Specialists in Migration, Visas, and Overseas Recruitment

Jobs trending


Greetings, fellow navigators!

Firstly, we’re blushing: our expo in London got picked up by the media. This piece by TVNZ focuses on medical recruitment in New Zealand, but there was a great buzz in all sectors representing the three countries Australia, Canada and New Zealand.

On to more practical matters, let’s talk about the one thing everybody needs: work.


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For a long time, Australia was heavily invested in mining and manufacturing. However, that’s now changing, partly due to the drop in global commodity prices, and stricter competition in manufacturing durables. So Australia’s traditional employment sectors are now being overtaken by professional services.

Leading these are the health services, which have seen quarter of a million new jobs since this time last year. If you know a few things about how to fix up a body, or how to care for people, check out these opportunities. 

And professions – across the board – have good opportunities too. From traditional things like legal and accounting to snazzy stuff like science, IT and robotechnology, this sector has taken on 150,000 people in the last year, representing growth of 14%. Here’s a taste of what’s on offer.

Lastly, if you’re into education (either at school, or tertiary, or work training), then you could be one of the 120,000 people who’ve helped this sector grow by 13% in the last year. Here’s how.



The large Canadian economy – like many others in the developed world – is still emerging from the days of the GFC and its resulting shifts in commodity prices and global labour competition. As a result, mining and manufacturing have contracted in the last year. But there are new opportunities in professions such as public administration and finance, insurance and real estate.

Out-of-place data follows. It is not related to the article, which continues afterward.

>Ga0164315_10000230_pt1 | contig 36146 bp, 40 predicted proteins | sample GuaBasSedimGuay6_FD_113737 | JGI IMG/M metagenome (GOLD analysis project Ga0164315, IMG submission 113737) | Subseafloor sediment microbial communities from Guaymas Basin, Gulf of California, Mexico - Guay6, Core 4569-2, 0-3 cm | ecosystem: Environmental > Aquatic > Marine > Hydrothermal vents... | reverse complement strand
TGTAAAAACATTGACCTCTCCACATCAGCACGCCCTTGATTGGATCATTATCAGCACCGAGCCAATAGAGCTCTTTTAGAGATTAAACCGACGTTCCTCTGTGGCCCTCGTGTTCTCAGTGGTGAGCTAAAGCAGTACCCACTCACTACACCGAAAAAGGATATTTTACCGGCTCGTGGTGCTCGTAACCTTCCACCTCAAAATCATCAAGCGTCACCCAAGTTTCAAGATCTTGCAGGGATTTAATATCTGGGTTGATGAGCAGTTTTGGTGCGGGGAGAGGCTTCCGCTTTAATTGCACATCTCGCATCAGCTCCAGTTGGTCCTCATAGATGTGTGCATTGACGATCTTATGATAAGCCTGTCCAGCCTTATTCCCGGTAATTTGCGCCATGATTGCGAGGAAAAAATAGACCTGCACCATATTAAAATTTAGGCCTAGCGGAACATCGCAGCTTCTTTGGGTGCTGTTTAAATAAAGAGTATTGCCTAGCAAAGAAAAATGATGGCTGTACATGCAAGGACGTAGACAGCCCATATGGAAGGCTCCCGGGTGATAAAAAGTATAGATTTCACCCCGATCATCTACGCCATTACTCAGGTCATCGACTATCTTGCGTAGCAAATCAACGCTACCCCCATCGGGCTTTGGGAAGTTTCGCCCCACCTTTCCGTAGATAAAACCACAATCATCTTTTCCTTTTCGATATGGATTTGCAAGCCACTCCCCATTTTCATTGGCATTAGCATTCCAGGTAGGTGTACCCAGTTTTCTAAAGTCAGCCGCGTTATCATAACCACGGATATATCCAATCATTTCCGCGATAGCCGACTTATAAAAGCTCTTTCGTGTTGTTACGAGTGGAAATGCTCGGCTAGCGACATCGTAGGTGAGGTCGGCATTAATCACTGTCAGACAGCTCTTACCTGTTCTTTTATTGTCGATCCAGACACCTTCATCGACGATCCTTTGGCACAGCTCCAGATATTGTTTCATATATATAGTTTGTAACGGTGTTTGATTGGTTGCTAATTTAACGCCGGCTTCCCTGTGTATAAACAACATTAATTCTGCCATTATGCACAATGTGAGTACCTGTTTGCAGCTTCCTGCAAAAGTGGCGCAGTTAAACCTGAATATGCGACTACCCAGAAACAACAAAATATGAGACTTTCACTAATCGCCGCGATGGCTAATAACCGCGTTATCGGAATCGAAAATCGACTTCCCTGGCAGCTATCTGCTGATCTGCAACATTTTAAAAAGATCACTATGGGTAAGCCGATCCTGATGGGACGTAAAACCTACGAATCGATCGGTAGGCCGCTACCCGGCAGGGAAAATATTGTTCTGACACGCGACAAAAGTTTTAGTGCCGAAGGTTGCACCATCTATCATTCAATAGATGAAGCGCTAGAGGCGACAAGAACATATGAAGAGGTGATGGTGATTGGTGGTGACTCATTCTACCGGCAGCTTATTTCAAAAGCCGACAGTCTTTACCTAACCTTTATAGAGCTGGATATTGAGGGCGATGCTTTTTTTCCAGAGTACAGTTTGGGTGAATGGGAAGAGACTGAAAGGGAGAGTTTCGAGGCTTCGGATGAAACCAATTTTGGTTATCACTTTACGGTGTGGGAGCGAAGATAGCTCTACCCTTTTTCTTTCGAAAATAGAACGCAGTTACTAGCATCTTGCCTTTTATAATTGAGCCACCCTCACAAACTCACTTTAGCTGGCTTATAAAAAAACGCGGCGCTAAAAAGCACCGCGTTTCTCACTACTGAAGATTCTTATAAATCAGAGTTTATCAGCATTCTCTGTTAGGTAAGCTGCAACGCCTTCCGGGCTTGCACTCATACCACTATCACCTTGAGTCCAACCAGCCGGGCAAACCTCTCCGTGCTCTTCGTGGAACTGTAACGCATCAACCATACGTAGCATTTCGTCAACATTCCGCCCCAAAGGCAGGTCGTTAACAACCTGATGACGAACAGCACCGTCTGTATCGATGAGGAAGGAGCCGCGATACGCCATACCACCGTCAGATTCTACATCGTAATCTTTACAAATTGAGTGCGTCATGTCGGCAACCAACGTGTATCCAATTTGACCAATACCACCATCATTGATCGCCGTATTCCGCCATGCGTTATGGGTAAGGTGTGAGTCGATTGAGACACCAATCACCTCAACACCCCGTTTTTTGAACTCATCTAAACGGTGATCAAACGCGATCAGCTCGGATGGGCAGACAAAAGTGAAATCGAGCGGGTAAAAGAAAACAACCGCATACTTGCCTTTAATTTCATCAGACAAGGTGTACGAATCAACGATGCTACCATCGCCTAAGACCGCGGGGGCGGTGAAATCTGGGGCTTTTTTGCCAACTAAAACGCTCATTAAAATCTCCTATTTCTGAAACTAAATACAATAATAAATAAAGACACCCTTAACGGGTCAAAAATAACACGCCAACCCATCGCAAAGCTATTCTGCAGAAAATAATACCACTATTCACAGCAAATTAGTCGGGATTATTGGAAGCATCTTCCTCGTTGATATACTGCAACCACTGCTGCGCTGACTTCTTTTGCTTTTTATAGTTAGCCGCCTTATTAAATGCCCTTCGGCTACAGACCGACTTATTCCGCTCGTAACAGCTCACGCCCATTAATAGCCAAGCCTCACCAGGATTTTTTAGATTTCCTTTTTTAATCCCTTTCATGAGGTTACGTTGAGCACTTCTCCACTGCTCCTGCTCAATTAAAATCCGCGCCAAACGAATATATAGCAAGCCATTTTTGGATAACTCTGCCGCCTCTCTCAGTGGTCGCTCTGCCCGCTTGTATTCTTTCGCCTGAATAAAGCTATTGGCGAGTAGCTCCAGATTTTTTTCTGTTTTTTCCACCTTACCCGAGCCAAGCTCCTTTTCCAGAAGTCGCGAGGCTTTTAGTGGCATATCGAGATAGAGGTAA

Unemployment has turned a corner and – now securely below 7% – is independently projected to track down in the next 5 years. And, for those intending to work in the new-look Canadian economy, workplaces are likely to improve with a raft of new employment laws coming on line which will create safer, more transparent workplaces.

Meanwhile, recent research by Manpower group has shown that 32% of Canadian employers have roles which they’re struggling to fill. One of the main reasons for this is that there simply aren’t enough applicants with the right skill sets. However this might be a good problem for candidates, and applies across large swathes of the economy. Roles which employers are finding particularly hard to fill include: tradespeople, drivers, executive managers, technicians, sales reps, engineers, office administrators, labourers, accountants, clerks and teachers. Click here to view all.

New Zealand, Queenstown and Lake Wakatipu in Autumn, lifestyle travel photography by lifestyle travel photographer Matthew Williams-Ellis

New Zealand, Queenstown and Lake Wakatipu in Autumn, lifestyle travel photography by lifestyle travel photographer Matthew Williams-Ellis

New Zealand

It’s been described as a “rock star economy.” And while not everyone would necessarily echo that exact phrase, New Zealand has more than its fair share of opportunity. The bad news is that diary (formerly known as “white gold”) is suffering a drop in global demand. As a result our quite large agricultural sector has retrenched somewhat as it retools for new opportunities.

The good news is that there are plenty of economic drivers to take its place. Business confidence is emerging from a post GFC slump with the biggest quarterly rise in 8 years, and unemployment is trending down, currently at 5.3%. Overall, the indicators are good.

Construction is one of the hot employment sectors, with 31,000 new jobs in the last 12 months. If you’re into designing, specifying, building and maintaining stuff, you should probably check our listings. Health and social services also have a large, growing range of opportunities. The professions are as strong as ever, and education continues its upward climb.